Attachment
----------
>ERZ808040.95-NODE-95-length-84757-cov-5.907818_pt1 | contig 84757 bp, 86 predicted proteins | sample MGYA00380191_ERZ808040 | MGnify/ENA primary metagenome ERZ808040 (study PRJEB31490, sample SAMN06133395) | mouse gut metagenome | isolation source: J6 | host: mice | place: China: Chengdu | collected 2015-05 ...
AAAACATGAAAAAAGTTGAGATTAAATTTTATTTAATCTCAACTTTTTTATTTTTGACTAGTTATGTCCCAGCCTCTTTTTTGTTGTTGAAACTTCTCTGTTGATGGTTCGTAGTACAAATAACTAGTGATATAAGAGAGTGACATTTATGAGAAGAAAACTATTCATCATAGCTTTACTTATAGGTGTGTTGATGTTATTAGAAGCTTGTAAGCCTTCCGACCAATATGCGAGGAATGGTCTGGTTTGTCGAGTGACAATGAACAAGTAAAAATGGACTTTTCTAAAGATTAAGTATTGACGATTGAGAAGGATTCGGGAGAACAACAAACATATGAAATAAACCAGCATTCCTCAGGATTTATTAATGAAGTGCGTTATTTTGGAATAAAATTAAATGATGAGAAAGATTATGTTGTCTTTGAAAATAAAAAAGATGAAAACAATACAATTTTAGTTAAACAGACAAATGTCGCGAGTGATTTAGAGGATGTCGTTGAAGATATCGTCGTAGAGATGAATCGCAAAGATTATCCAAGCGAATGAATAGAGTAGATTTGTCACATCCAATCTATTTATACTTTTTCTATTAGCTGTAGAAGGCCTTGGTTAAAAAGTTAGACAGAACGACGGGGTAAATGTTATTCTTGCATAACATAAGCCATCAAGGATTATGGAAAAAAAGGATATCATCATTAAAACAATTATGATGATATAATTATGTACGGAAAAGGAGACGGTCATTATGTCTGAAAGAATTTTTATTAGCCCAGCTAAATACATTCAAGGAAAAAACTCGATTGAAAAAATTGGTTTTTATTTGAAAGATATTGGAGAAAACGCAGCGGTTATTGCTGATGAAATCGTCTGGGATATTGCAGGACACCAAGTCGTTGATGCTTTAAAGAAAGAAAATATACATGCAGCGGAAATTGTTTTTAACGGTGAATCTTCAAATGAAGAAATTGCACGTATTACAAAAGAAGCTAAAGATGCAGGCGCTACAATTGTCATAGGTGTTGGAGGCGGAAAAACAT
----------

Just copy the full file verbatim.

>ERZ808040.95-NODE-95-length-84757-cov-5.907818_pt1 | contig 84757 bp, 86 predicted proteins | sample MGYA00380191_ERZ808040 | MGnify/ENA primary metagenome ERZ808040 (study PRJEB31490, sample SAMN06133395) | mouse gut metagenome | isolation source: J6 | host: mice | place: China: Chengdu | collected 2015-05 ...
AAAACATGAAAAAAGTTGAGATTAAATTTTATTTAATCTCAACTTTTTTATTTTTGACTAGTTATGTCCCAGCCTCTTTTTTGTTGTTGAAACTTCTCTGTTGATGGTTCGTAGTACAAATAACTAGTGATATAAGAGAGTGACATTTATGAGAAGAAAACTATTCATCATAGCTTTACTTATAGGTGTGTTGATGTTATTAGAAGCTTGTAAGCCTTCCGACCAATATGCGAGGAATGGTCTGGTTTGTCGAGTGACAATGAACAAGTAAAAATGGACTTTTCTAAAGATTAAGTATTGACGATTGAGAAGGATTCGGGAGAACAACAAACATATGAAATAAACCAGCATTCCTCAGGATTTATTAATGAAGTGCGTTATTTTGGAATAAAATTAAATGATGAGAAAGATTATGTTGTCTTTGAAAATAAAAAAGATGAAAACAATACAATTTTAGTTAAACAGACAAATGTCGCGAGTGATTTAGAGGATGTCGTTGAAGATATCGTCGTAGAGATGAATCGCAAAGATTATCCAAGCGAATGAATAGAGTAGATTTGTCACATCCAATCTATTTATACTTTTTCTATTAGCTGTAGAAGGCCTTGGTTAAAAAGTTAGACAGAACGACGGGGTAAATGTTATTCTTGCATAACATAAGCCATCAAGGATTATGGAAAAAAAGGATATCATCATTAAAACAATTATGATGATATAATTATGTACGGAAAAGGAGACGGTCATTATGTCTGAAAGAATTTTTATTAGCCCAGCTAAATACATTCAAGGAAAAAACTCGATTGAAAAAATTGGTTTTTATTTGAAAGATATTGGAGAAAACGCAGCGGTTATTGCTGATGAAATCGTCTGGGATATTGCAGGACACCAAGTCGTTGATGCTTTAAAGAAAGAAAATATACATGCAGCGGAAATTGTTTTTAACGGTGAATCTTCAAATGAAGAAATTGCACGTATTACAAAAGAAGCTAAAGATGCAGGCGCTACAATTGTCATAGGTGTTGGAGGCGGAAAAACAT